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Final declaration

Paris declaration

Parliaments united against human trafficking

“Trafficking in human being is a human rights violation affecting thousands of people in Europe, from which no Council of Europe member state is immune.

Being sincerely concerned with the growing problem represented by trafficking in human beings, the participants in the conference reiterate the primacy and relevance of the Council of Europe Convention on Action against Trafficking in Human Beings, as the international binding instrument reflecting the highest standards in the field of prevention of trafficking, protection of the victims and their rights and prosecution of the offenders, and based on a human rights approach.

They express their resolve to promote the further signature and ratification of the Convention by all Council of Europe member states, and its accession by non Council of Europe member states.

They agree that accession by the European Union (EU) to the Convention would ensure that its high standards and human rights approach are uniformly applied throughout Europe and decide to take up this issue further in their relations with EU institutions, in particular the European Parliament.

The participants believe that the effective implementation of the Convention provisions by the state parties is the main challenge ahead. In this context, they underscore the importance of the work undertaken by the Group of Experts on Action against Trafficking in Human Beings (GRETA) and the need to endow it with the necessary means to carry out its monitoring tasks.

In addition, the participants express the conviction that national parliaments should play an active role in monitoring the effective implementation of the Convention, in complementarity to GRETA, as well as in ensuring compliance by Council of Europe member states with obligations stemming from the European Convention on Human Rights and relevant for the issue of trafficking.

The participants also reiterate the essential role played by civil society and non-governmental organisations who, acting as a liaison between individuals affected by trafficking and the institutions, ensure the timeliness and relevance of the activities carried out by national and international institutions and contribute to their oversight.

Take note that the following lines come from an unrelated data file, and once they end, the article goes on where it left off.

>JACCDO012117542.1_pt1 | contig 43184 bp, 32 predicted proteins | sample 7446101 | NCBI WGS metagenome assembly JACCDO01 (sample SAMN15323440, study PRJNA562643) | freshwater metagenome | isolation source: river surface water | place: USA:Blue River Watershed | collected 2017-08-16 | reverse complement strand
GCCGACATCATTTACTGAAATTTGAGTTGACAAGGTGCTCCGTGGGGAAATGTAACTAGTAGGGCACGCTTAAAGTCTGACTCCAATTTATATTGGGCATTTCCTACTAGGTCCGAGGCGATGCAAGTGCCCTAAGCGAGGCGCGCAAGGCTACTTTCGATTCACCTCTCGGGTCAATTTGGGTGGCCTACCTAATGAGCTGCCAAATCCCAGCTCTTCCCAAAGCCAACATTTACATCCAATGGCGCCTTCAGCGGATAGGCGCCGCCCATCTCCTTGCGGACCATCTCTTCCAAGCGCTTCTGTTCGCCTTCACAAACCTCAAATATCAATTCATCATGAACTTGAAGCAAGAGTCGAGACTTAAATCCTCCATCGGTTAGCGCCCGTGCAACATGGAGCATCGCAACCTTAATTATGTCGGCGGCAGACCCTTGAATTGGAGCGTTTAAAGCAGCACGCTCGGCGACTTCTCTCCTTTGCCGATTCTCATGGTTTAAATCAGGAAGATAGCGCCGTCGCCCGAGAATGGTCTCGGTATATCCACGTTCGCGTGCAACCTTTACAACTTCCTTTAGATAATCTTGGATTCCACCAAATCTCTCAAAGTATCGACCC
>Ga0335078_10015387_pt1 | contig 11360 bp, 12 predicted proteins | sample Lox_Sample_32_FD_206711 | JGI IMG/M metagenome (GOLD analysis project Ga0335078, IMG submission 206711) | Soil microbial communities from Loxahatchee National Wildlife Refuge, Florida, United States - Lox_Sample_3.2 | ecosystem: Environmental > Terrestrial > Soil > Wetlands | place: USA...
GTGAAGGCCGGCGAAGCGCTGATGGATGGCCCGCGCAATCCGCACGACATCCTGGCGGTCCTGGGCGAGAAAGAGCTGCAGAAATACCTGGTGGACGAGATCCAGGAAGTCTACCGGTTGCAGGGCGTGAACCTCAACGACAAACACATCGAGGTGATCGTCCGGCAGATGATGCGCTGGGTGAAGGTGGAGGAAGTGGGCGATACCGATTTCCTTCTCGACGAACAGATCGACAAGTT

In the light of good practices identified during the Conference, the participants recommend that Council of Europe member states:

• sign and ratify the Council of Europe Convention on Action against Trafficking in Human Beings (if they still have not done so) and fully cooperate with its monitoring mechanism;

• introduce Action Plans on human trafficking and closely involve parliaments in their preparation, implementation and monitoring of the implementation;

• appoint a National Coordinator on trafficking in human beings;

• set up a national programme for victims of trafficking, aimed at creating a nationwide system for providing them with legal, medical, psychological and financial assistance;

• consider criminalising the purchase of services from victims of trafficking, as already recommended in Assembly Resolution 1702 (2010);

• grant residence permits to victims of trafficking irrespective of their co-operation with the authorities in the context of investigations or court procedures, on humanitarian grounds;

• consider former victims of trafficking as a “particular social group” for the purposes of the 1951 Geneva Convention on the status of refugees;

• harmonise criteria for admission of evidence at the European level;

• sign and ratify the Palermo Protocol to prevent, suppress and punish trafficking in persons, especially women and children, supplementing the United Nations Convention against Transnational Organised Crime and ensure cooperation with the United Nations and its specialised bodies in the field of trafficking, in particular the Special Rapporteur on Trafficking in Persons.

The participants in the Conference also recommend national parliaments to:

• ask to be systematically involved in the monitoring of policy and legislative measures in the field of trafficking, including the implementation of the Convention;

• be pro-active in asking parliamentary questions to government ministers as regards trafficking in human beings, and the implementation of the Convention and its co-ordination with other legal instruments, including the future European Union directive;

• support the work of GRETA, by ensuring that the national experts appointed to it respond to the requirements of independence and competence;

• ask their government to provide GRETA with the necessary staffing and financial resources for its effective functioning;

• demand that their governments give prompt execution to the relevant judgements of the European Court of Human Rights and comply with the relevant case-law of the Court;

• set up parliamentary groups/committees on trafficking in human beings;

• strengthen co-operation and partnership with civil society and non-governmental organisations.

Finally, the participants thanked the organisers for this initiative and reaffirmed their willingness to co-operate in the fight of this form of modern slavery.”